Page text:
Doesn’t .vacations, a contracted 2012-round gTLD, serve the same sector as .travel, a 2003-round sponsored gTLD? Why wasn’t .vacations subject to additional oversight?
Is it rather the case that the NGPC is concerned that ICM Registry, operator of .xxx, has applied for these three porn strings and proposes to grandfather existing .xxx registrants?
That also wouldn’t make any sense.
.sex has also been applied for by Internet Marketing Solutions, a company with no connection to .xxx or to the 2003 sponsored gTLD round. Why should this company’s application be subject to additional oversight?
And why didn’t .career, which “serves the same sector” as the sponsored-round gTLD .jobs and was applied for by the same guys who run .jobs, get this additional scrutiny before it signed its contract?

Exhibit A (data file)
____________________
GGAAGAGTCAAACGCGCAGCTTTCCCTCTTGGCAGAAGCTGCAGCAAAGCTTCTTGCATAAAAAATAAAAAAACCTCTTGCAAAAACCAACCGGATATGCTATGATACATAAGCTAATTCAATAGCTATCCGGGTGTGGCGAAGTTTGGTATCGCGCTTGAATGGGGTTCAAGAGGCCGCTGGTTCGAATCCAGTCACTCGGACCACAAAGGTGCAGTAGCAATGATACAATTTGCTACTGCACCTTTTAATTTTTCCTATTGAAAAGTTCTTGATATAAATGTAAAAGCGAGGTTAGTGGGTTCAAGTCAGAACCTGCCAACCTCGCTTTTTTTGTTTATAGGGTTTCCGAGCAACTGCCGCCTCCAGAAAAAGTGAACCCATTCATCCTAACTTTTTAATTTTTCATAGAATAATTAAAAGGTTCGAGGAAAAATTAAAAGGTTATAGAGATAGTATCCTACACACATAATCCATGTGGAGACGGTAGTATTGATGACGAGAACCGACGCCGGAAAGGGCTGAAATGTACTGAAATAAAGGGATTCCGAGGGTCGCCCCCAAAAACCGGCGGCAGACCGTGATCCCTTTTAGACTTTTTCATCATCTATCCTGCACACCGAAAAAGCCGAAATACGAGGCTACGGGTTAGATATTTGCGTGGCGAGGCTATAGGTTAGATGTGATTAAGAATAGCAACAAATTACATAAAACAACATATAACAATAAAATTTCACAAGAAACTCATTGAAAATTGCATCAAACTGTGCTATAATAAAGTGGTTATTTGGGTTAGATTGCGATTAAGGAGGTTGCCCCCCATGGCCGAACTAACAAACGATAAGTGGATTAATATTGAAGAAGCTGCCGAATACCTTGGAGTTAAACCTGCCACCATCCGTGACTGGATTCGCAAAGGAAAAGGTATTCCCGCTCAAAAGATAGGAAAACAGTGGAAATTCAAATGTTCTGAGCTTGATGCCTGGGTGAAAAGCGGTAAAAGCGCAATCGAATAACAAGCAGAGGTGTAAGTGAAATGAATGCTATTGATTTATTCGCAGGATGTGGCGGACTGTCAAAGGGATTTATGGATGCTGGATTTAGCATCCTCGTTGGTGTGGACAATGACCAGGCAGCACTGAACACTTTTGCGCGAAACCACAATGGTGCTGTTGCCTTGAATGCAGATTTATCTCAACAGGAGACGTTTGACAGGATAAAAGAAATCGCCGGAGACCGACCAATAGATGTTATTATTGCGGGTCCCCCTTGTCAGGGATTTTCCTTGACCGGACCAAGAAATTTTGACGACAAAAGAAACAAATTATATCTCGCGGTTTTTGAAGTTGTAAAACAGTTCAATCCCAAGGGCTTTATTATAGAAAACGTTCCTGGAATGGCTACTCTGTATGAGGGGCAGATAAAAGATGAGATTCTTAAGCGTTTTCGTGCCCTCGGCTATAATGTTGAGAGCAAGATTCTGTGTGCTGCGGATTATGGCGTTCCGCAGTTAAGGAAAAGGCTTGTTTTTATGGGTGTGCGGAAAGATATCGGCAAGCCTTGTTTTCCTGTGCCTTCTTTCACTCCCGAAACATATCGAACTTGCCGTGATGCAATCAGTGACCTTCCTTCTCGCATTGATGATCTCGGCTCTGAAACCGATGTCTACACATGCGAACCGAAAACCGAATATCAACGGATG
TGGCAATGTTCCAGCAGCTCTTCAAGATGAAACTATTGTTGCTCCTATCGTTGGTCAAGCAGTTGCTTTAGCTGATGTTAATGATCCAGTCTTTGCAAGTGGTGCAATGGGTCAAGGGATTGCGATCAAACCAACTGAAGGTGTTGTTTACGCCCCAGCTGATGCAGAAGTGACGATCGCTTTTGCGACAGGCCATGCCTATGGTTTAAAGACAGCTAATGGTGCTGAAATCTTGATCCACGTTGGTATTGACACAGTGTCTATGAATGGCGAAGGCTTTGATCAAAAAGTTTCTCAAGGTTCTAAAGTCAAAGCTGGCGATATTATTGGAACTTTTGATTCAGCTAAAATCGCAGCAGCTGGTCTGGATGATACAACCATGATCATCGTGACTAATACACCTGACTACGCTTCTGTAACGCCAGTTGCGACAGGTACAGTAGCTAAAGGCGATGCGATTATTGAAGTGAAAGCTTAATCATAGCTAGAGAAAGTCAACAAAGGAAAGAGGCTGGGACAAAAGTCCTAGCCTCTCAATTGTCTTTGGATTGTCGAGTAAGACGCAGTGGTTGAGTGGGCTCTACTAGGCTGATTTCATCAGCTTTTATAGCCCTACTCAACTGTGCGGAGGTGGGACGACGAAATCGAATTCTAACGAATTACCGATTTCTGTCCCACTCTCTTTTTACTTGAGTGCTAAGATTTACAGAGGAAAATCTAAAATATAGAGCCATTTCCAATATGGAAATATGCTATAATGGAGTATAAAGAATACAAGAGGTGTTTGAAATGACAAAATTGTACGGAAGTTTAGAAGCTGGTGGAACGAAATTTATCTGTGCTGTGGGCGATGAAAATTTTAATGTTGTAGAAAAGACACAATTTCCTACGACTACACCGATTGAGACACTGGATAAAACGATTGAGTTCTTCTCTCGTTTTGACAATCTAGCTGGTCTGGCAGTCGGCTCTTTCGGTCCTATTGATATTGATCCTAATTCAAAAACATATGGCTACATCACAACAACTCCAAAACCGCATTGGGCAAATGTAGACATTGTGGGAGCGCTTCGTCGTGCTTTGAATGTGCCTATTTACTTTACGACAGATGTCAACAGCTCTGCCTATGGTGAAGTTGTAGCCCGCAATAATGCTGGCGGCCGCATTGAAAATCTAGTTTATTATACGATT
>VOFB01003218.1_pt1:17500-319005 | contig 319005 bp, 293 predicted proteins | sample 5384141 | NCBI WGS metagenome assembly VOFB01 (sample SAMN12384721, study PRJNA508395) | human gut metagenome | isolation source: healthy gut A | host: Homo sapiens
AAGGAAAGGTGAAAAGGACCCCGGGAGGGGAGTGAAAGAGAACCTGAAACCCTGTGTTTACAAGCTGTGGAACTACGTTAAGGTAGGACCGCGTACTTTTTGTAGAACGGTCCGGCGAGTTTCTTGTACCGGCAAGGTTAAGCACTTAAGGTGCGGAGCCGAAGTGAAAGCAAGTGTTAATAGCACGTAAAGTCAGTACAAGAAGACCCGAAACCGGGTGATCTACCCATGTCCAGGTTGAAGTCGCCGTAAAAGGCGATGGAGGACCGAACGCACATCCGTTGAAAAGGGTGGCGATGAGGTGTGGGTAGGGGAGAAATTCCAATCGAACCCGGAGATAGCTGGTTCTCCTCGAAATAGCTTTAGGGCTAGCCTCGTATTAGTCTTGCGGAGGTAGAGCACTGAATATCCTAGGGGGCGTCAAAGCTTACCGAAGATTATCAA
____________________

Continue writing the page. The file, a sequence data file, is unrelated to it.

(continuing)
It all looks worryingly arbitrary to me.
Groups representing thousands of US winemakers have come out against .wine and .vin, bringing their government’s position on the two proposed new gTLDs into question.
Seven regional associations, representing close to 2,000 wineries, issued a statement last night raising “strong objections” to the gTLDs with “non-existent to grossly insufficient safeguards”.
The joint statement says:
If granted to unscrupulous bidders, second-level domain names such as napavalley.wine or wallawalla.wine could be held in perpetuity by a company or individual that has never seen a vineyard, cultivated fine wine grapes or made a single bottle of wine.
It’s the first mass objection from US winemakers, but they join colleagues from France, Spain and other European Union nations in their opposition to a .wine that does not respect geographic indicators (GIs).